Alastair McDermott  32:26

I would actually like to do both, because I know that you’re gonna have some, you’re gonna have some good insights on this.

 

Jake Thomas  32:31

Go. Alright, so I’ll talk about using authority in your title first. So there are two ways to do it, you can use somebody’s position, or you can use the person so position or person. So the easiest way to like thinking about using a person is like think Elon Musk, Warren Buffett, Jeff Bezos, Oprah Beyonce, like, you know, people that you would recognize their name, you can use their face in a thumbnail, you can use their name in your title. But but you’re, you’re kind of leveraging or borrowing someone’s authority, or you’re borrowing their notoriety, or their their name and face recognition. So you’re gonna get more attention on your content. If, you know, just by by name, pretty much your name dropping somebody else, you would probably, you know, let’s say you were talking about like Asana, you wouldn’t say, I don’t know who their CEO is, but like, you wouldn’t say whatever that person’s name, you’d probably say, you know, Asana CEO, or, you know, like productivity tips from Asana CEO, or, you know, work organizational tips from Asana CEO, because you don’t know that person’s name. So in that case, you would use their position. So, so that’s how to use authority and titles.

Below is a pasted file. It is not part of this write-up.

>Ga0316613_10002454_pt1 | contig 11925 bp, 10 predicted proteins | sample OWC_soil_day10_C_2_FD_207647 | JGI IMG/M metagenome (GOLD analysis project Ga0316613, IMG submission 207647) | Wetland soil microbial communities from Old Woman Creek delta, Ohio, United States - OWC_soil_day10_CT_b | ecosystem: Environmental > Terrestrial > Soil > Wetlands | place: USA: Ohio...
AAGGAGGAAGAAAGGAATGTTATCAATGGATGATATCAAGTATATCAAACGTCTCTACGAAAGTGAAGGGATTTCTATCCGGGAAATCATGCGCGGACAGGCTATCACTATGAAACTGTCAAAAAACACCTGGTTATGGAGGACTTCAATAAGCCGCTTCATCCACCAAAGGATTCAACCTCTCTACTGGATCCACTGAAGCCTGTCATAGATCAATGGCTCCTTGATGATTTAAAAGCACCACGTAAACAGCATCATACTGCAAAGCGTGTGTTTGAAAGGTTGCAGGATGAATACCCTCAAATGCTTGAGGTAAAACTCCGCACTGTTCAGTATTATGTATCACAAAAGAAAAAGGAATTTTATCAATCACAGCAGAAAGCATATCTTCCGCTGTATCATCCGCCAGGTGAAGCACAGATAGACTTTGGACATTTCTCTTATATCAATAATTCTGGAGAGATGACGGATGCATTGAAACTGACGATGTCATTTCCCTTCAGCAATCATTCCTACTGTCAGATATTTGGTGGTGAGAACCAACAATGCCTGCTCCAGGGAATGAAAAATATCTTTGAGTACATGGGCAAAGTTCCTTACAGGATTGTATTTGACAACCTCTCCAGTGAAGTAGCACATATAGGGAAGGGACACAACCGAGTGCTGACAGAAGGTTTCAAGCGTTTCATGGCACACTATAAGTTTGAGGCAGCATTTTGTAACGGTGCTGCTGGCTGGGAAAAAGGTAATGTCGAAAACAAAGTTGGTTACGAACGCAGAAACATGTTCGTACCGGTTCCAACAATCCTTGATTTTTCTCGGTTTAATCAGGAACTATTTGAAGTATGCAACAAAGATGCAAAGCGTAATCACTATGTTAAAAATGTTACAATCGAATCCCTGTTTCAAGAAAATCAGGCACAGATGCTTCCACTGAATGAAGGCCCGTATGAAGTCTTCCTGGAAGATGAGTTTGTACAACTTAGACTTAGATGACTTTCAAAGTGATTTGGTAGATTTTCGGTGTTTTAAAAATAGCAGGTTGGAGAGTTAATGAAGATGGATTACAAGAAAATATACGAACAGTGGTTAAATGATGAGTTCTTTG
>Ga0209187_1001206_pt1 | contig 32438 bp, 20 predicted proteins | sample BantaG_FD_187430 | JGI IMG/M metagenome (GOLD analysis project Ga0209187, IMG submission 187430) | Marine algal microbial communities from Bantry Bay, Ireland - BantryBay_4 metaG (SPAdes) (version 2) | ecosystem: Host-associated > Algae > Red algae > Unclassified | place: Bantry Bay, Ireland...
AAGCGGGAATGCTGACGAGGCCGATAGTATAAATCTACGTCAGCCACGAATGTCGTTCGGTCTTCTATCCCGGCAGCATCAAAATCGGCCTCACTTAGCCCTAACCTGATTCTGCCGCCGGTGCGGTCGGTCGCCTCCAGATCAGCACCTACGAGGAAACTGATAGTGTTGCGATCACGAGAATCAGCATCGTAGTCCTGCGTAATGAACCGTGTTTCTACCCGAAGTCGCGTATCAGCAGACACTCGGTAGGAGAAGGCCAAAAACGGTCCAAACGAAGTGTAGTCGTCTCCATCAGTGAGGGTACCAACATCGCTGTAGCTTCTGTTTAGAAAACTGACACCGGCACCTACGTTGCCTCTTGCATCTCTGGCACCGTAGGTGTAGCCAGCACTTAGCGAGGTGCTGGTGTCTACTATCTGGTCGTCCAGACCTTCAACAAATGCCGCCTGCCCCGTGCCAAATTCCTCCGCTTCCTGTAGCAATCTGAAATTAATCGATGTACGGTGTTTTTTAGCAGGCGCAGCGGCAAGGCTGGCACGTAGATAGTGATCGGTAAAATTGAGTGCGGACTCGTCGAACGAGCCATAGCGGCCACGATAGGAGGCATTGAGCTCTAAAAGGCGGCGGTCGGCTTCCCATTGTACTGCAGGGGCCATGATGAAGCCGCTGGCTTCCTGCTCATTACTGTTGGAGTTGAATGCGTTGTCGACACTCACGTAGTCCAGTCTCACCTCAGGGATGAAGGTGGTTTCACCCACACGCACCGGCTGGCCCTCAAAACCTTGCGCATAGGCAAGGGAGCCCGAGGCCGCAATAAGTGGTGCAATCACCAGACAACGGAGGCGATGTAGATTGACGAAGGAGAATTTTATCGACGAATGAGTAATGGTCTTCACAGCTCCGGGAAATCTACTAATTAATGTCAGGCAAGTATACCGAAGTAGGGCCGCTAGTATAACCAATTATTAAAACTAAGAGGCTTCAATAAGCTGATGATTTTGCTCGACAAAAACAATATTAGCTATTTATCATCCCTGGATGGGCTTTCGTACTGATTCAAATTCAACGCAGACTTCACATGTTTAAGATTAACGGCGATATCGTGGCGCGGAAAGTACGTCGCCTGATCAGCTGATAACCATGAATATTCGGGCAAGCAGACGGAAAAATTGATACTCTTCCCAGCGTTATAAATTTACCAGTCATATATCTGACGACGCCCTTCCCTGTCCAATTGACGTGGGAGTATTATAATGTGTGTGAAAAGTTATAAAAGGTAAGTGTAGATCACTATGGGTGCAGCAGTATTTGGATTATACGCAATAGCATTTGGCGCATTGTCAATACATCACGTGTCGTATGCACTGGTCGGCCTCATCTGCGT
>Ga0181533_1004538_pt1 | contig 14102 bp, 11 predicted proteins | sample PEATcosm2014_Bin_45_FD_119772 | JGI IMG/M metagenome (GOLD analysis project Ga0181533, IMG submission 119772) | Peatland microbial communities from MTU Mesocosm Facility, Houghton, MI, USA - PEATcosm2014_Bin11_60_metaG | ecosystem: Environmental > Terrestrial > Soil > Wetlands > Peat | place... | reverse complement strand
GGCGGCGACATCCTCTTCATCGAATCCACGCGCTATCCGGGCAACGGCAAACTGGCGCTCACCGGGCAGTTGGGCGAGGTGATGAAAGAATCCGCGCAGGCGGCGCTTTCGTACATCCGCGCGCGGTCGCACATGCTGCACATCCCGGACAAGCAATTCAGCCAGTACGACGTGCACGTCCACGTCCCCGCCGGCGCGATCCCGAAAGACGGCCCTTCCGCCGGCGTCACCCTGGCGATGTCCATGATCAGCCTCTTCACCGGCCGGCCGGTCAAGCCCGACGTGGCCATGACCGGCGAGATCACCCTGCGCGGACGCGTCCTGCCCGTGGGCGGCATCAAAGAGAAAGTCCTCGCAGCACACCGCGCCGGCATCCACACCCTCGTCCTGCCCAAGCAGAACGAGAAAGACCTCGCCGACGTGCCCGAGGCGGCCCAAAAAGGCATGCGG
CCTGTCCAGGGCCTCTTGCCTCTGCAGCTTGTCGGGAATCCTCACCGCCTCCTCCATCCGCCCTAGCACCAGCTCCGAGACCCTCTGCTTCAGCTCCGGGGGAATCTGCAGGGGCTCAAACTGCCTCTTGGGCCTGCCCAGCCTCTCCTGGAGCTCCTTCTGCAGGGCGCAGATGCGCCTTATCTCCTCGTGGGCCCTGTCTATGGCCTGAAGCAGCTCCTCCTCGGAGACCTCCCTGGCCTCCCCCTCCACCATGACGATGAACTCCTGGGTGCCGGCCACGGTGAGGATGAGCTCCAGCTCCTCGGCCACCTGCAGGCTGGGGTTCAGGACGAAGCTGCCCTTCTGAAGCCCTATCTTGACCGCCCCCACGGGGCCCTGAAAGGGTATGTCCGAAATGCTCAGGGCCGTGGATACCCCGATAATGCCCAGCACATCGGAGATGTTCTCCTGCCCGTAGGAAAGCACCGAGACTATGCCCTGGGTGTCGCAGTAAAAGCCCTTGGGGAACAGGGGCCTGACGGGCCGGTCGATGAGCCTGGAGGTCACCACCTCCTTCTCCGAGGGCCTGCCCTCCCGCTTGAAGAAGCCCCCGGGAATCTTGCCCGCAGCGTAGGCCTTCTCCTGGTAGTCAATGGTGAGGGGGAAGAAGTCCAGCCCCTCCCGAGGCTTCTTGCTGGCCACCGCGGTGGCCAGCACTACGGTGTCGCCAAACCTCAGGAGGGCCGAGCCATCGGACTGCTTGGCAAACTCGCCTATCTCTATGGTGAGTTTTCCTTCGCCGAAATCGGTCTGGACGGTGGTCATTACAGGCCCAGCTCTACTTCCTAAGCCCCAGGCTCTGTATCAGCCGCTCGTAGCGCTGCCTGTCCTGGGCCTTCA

Jake Thomas  32:59